Investigation of synthetic aperture methods in ultrasound surface imaging using elementary surface types

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    Synthetic aperture imaging methods have been employed widely in recent research in non-destructive testing (NDT), but uptake has been more limited in medical ultrasound imaging. Typically offering superior focussing power over more traditional phased array methods, these techniques have been employed in NDT applications to locate and characterise small defects within large samples, but have rarely been used to image surfaces. A desire to ultimately employ ultrasonic surface imaging for bone surface geometry measurement prior to surgical intervention motivates this research, and results are presented for initial laboratory trials of a surface reconstruction technique based on global thresholding of ultrasonic 3D point cloud data. In this study, representative geometry artefacts were imaged in the laboratory using two synthetic aperture techniques; the Total Focusing Method (TFM) and the Synthetic Aperture Focusing Technique (SAFT) employing full and narrow synthetic apertures, respectively. Three high precision metallic samples of known geometries (cuboid, sphere and cylinder) which featured a range of elementary surface primitives were imaged using a 5MHz, 128 element 1D phased array employing both SAFT and TFM approaches. The array was manipulated around the samples using a precision robotic positioning system, allowing for repeatable ultrasound derived 3D surface point clouds to be created. A global thresholding technique was then developed that allowed the extraction of the surface profiles, and these were compared with the known geometry samples to provide a quantitative measure of error of 3D surface reconstruction. The mean errors achieved with optimised SAFT imaging for the cuboidal, spherical and cylindrical samples were 1.3 mm, 2.9 mm and 2.0 mm respectively, while those for TFM imaging were 3.7 mm, 3.0 mm and 3.1 mm, respectively. These results were contrary to expectations given the higher information content associated with the TFM images. However, it was established that the reduced error associated with the SAFT technique was associated with significant reductions in side lobe levels of approximately 24dB in comparison to TFM imaging, although this came at the expense of reduced resolution and coverage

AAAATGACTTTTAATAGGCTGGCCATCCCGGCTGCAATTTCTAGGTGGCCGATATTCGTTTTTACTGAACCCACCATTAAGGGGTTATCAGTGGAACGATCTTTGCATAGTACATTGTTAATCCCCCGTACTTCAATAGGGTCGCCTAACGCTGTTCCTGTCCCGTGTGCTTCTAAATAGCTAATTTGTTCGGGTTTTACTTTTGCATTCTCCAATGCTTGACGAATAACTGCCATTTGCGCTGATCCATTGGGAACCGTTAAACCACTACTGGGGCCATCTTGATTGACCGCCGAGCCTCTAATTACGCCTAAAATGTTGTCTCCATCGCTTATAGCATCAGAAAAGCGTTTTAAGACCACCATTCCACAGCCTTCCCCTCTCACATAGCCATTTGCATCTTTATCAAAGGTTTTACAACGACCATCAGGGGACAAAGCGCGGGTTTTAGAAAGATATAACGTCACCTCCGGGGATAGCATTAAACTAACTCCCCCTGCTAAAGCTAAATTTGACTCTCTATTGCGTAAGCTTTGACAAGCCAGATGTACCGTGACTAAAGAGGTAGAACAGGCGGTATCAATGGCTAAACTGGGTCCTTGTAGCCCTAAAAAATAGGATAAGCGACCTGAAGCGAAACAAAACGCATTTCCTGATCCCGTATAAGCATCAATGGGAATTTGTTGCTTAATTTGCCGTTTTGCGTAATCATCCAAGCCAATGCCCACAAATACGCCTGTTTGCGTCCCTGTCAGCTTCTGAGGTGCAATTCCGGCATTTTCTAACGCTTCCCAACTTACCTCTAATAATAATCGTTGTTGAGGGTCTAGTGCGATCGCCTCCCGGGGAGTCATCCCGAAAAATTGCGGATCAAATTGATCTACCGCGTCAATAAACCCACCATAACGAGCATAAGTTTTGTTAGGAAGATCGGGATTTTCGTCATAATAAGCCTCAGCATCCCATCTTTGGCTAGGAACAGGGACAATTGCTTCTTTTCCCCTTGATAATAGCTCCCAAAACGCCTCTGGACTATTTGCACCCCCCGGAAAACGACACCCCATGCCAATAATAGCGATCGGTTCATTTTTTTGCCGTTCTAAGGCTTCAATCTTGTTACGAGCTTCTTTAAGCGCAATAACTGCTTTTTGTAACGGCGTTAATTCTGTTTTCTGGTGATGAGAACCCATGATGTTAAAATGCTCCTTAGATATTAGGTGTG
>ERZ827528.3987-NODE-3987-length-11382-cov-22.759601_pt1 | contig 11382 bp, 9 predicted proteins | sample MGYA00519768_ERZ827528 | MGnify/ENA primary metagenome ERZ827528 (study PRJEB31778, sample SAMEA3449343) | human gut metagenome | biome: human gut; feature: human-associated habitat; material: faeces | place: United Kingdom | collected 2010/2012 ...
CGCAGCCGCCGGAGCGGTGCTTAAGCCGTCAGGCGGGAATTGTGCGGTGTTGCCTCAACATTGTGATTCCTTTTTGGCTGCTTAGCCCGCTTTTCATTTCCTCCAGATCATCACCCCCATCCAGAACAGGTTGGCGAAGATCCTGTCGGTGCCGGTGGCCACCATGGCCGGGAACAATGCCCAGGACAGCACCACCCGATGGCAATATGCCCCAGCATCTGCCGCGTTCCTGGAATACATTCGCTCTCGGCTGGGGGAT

Experimental Determination of the Lorenz Number in Cu0.01Bi2Te2.7Se0.3 and Bi0.88Sb0.12

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    Nanostructuring has been shown to be an effective approach to reduce the lattice thermal conductivity and improve the thermoelectric figure of merit. Because the experimentally measured thermal conductivity includes contributions from both carriers and phonons, separating out the phonon contribution has been difficult and is mostly based on estimating the electronic contributions using the Wiedemann-Franz law. In this paper, an experimental method to directly measure electronic contributions to the thermal conductivity is presented and applied to Cu0.01Bi2Te2.7Se0.3, [Cu0.01Bi2Te2.7Se0.3]0.98Ni0.02, and Bi0.88Sb0.12. By measuring the thermal conductivity under magnetic field, electronic contributions to thermal conductivity can be extracted, leading to knowledge of the Lorenz number in thermoelectric materials